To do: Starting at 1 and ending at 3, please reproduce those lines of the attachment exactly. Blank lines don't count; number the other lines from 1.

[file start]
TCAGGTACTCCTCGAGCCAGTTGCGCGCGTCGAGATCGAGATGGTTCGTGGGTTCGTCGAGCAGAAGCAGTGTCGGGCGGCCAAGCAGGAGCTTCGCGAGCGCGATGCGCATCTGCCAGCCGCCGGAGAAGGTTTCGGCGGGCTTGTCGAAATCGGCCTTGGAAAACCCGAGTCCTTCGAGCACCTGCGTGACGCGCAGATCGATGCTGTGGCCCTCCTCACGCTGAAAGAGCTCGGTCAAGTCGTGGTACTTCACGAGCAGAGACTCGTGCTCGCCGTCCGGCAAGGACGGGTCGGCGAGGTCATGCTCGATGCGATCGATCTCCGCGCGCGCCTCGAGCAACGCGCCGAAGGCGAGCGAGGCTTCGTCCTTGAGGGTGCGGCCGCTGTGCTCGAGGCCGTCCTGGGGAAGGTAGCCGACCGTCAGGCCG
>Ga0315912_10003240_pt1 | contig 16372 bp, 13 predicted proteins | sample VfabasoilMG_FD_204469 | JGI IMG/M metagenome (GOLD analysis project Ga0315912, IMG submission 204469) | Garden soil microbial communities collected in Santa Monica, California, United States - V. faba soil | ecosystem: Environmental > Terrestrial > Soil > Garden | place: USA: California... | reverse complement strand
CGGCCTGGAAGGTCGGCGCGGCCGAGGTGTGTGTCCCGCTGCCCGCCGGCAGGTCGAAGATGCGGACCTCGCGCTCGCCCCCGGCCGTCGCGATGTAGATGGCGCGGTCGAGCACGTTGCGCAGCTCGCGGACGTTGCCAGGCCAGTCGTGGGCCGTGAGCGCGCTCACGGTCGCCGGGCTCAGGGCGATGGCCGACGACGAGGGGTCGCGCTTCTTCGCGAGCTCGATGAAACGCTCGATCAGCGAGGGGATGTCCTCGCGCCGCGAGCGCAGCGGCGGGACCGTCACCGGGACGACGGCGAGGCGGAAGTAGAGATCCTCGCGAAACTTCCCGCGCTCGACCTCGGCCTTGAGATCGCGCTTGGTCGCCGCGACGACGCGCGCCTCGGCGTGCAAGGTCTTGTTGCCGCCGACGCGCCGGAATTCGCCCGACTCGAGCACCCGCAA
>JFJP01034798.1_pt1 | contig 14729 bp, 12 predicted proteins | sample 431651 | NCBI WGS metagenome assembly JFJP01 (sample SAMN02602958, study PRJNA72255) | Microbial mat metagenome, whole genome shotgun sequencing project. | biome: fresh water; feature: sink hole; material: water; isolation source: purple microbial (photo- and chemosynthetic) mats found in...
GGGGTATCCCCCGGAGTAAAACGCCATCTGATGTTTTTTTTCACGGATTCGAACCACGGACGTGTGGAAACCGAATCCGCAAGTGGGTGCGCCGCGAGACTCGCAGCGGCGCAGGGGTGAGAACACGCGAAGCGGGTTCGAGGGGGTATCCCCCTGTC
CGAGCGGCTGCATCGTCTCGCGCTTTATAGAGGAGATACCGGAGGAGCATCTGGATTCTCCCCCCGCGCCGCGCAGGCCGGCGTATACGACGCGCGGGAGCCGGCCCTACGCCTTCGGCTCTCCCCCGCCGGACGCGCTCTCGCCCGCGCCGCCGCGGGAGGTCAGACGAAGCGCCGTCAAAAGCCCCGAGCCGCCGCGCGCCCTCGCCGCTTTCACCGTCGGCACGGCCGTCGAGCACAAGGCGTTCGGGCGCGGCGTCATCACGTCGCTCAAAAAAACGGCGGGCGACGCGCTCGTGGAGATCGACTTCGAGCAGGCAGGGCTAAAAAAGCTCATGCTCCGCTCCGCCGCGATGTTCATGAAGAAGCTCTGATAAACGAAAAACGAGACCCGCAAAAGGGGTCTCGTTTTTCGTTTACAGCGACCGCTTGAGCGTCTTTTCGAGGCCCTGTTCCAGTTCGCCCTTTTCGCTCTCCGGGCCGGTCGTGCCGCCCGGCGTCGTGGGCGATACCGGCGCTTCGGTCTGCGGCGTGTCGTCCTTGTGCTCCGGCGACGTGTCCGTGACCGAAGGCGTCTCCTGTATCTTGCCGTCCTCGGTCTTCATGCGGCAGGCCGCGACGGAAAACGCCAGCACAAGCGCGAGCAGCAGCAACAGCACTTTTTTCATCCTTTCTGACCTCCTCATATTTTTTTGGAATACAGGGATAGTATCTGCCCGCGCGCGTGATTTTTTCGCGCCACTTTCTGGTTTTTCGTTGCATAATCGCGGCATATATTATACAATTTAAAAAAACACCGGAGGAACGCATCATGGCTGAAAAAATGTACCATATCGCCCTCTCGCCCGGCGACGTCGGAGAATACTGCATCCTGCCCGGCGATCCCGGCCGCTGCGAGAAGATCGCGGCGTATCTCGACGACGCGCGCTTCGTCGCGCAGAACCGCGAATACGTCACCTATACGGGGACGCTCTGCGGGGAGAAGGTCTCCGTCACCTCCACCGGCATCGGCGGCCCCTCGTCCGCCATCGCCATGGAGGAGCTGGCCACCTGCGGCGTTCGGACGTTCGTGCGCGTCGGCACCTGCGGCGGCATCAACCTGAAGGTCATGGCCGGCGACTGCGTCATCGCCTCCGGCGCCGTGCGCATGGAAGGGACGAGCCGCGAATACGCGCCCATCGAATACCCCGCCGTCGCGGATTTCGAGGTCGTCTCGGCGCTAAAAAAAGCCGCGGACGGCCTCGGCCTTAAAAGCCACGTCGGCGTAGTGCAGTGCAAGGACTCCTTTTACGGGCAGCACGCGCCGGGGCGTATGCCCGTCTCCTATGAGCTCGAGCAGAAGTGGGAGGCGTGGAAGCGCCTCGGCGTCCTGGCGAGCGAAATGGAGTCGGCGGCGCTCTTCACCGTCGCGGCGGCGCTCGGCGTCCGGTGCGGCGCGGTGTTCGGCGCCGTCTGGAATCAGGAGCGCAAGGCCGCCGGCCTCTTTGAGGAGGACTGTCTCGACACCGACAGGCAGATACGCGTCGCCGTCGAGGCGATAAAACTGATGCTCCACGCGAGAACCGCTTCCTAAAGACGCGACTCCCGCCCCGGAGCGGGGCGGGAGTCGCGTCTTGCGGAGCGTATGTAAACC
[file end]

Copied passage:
TCAGGTACTCCTCGAGCCAGTTGCGCGCGTCGAGATCGAGATGGTTCGTGGGTTCGTCGAGCAGAAGCAGTGTCGGGCGGCCAAGCAGGAGCTTCGCGAGCGCGATGCGCATCTGCCAGCCGCCGGAGAAGGTTTCGGCGGGCTTGTCGAAATCGGCCTTGGAAAACCCGAGTCCTTCGAGCACCTGCGTGACGCGCAGATCGATGCTGTGGCCCTCCTCACGCTGAAAGAGCTCGGTCAAGTCGTGGTACTTCACGAGCAGAGACTCGTGCTCGCCGTCCGGCAAGGACGGGTCGGCGAGGTCATGCTCGATGCGATCGATCTCCGCGCGCGCCTCGAGCAACGCGCCGAAGGCGAGCGAGGCTTCGTCCTTGAGGGTGCGGCCGCTGTGCTCGAGGCCGTCCTGGGGAAGGTAGCCGACCGTCAGGCCG
>Ga0315912_10003240_pt1 | contig 16372 bp, 13 predicted proteins | sample VfabasoilMG_FD_204469 | JGI IMG/M metagenome (GOLD analysis project Ga0315912, IMG submission 204469) | Garden soil microbial communities collected in Santa Monica, California, United States - V. faba soil | ecosystem: Environmental > Terrestrial > Soil > Garden | place: USA: California... | reverse complement strand
CGGCCTGGAAGGTCGGCGCGGCCGAGGTGTGTGTCCCGCTGCCCGCCGGCAGGTCGAAGATGCGGACCTCGCGCTCGCCCCCGGCCGTCGCGATGTAGATGGCGCGGTCGAGCACGTTGCGCAGCTCGCGGACGTTGCCAGGCCAGTCGTGGGCCGTGAGCGCGCTCACGGTCGCCGGGCTCAGGGCGATGGCCGACGACGAGGGGTCGCGCTTCTTCGCGAGCTCGATGAAACGCTCGATCAGCGAGGGGATGTCCTCGCGCCGCGAGCGCAGCGGCGGGACCGTCACCGGGACGACGGCGAGGCGGAAGTAGAGATCCTCGCGAAACTTCCCGCGCTCGACCTCGGCCTTGAGATCGCGCTTGGTCGCCGCGACGACGCGCGCCTCGGCGTGCAAGGTCTTGTTGCCGCCGACGCGCCGGAATTCGCCCGACTCGAGCACCCGCAA